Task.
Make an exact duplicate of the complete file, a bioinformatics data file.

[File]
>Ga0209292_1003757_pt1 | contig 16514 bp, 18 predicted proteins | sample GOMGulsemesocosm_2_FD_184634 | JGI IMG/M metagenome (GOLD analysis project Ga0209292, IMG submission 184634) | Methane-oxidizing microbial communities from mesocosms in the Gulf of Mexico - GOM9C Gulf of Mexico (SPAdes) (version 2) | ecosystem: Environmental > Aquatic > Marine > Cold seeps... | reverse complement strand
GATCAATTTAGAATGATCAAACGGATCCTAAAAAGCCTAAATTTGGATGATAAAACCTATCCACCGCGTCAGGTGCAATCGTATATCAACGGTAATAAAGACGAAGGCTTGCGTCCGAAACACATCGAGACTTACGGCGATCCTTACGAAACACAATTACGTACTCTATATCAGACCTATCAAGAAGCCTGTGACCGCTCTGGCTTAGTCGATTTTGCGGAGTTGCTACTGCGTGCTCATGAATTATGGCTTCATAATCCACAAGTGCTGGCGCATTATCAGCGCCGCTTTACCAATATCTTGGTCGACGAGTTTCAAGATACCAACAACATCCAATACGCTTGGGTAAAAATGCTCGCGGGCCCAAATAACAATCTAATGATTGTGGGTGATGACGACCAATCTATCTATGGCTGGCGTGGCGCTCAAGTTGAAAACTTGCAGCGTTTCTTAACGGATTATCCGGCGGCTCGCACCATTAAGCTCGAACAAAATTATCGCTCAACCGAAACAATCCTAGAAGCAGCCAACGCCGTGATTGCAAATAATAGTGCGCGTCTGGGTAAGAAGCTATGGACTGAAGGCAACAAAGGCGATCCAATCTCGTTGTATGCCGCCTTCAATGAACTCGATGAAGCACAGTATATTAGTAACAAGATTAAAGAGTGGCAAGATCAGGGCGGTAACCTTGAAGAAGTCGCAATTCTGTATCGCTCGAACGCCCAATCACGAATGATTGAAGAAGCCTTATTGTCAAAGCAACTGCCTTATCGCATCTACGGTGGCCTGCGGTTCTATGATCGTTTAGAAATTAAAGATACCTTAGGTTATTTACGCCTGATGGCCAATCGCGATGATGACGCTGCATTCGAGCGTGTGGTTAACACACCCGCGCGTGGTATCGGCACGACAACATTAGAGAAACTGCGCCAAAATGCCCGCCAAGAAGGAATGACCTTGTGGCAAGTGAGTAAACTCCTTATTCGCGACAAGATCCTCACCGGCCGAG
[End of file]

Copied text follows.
>Ga0209292_1003757_pt1 | contig 16514 bp, 18 predicted proteins | sample GOMGulsemesocosm_2_FD_184634 | JGI IMG/M metagenome (GOLD analysis project Ga0209292, IMG submission 184634) | Methane-oxidizing microbial communities from mesocosms in the Gulf of Mexico - GOM9C Gulf of Mexico (SPAdes) (version 2) | ecosystem: Environmental > Aquatic > Marine > Cold seeps... | reverse complement strand
GATCAATTTAGAATGATCAAACGGATCCTAAAAAGCCTAAATTTGGATGATAAAACCTATCCACCGCGTCAGGTGCAATCGTATATCAACGGTAATAAAGACGAAGGCTTGCGTCCGAAACACATCGAGACTTACGGCGATCCTTACGAAACACAATTACGTACTCTATATCAGACCTATCAAGAAGCCTGTGACCGCTCTGGCTTAGTCGATTTTGCGGAGTTGCTACTGCGTGCTCATGAATTATGGCTTCATAATCCACAAGTGCTGGCGCATTATCAGCGCCGCTTTACCAATATCTTGGTCGACGAGTTTCAAGATACCAACAACATCCAATACGCTTGGGTAAAAATGCTCGCGGGCCCAAATAACAATCTAATGATTGTGGGTGATGACGACCAATCTATCTATGGCTGGCGTGGCGCTCAAGTTGAAAACTTGCAGCGTTTCTTAACGGATTATCCGGCGGCTCGCACCATTAAGCTCGAACAAAATTATCGCTCAACCGAAACAATCCTAGAAGCAGCCAACGCCGTGATTGCAAATAATAGTGCGCGTCTGGGTAAGAAGCTATGGACTGAAGGCAACAAAGGCGATCCAATCTCGTTGTATGCCGCCTTCAATGAACTCGATGAAGCACAGTATATTAGTAACAAGATTAAAGAGTGGCAAGATCAGGGCGGTAACCTTGAAGAAGTCGCAATTCTGTATCGCTCGAACGCCCAATCACGAATGATTGAAGAAGCCTTATTGTCAAAGCAACTGCCTTATCGCATCTACGGTGGCCTGCGGTTCTATGATCGTTTAGAAATTAAAGATACCTTAGGTTATTTACGCCTGATGGCCAATCGCGATGATGACGCTGCATTCGAGCGTGTGGTTAACACACCCGCGCGTGGTATCGGCACGACAACATTAGAGAAACTGCGCCAAAATGCCCGCCAAGAAGGAATGACCTTGTGGCAAGTGAGTAAACTCCTTATTCGCGACAAGATCCTCACCGGCCGAG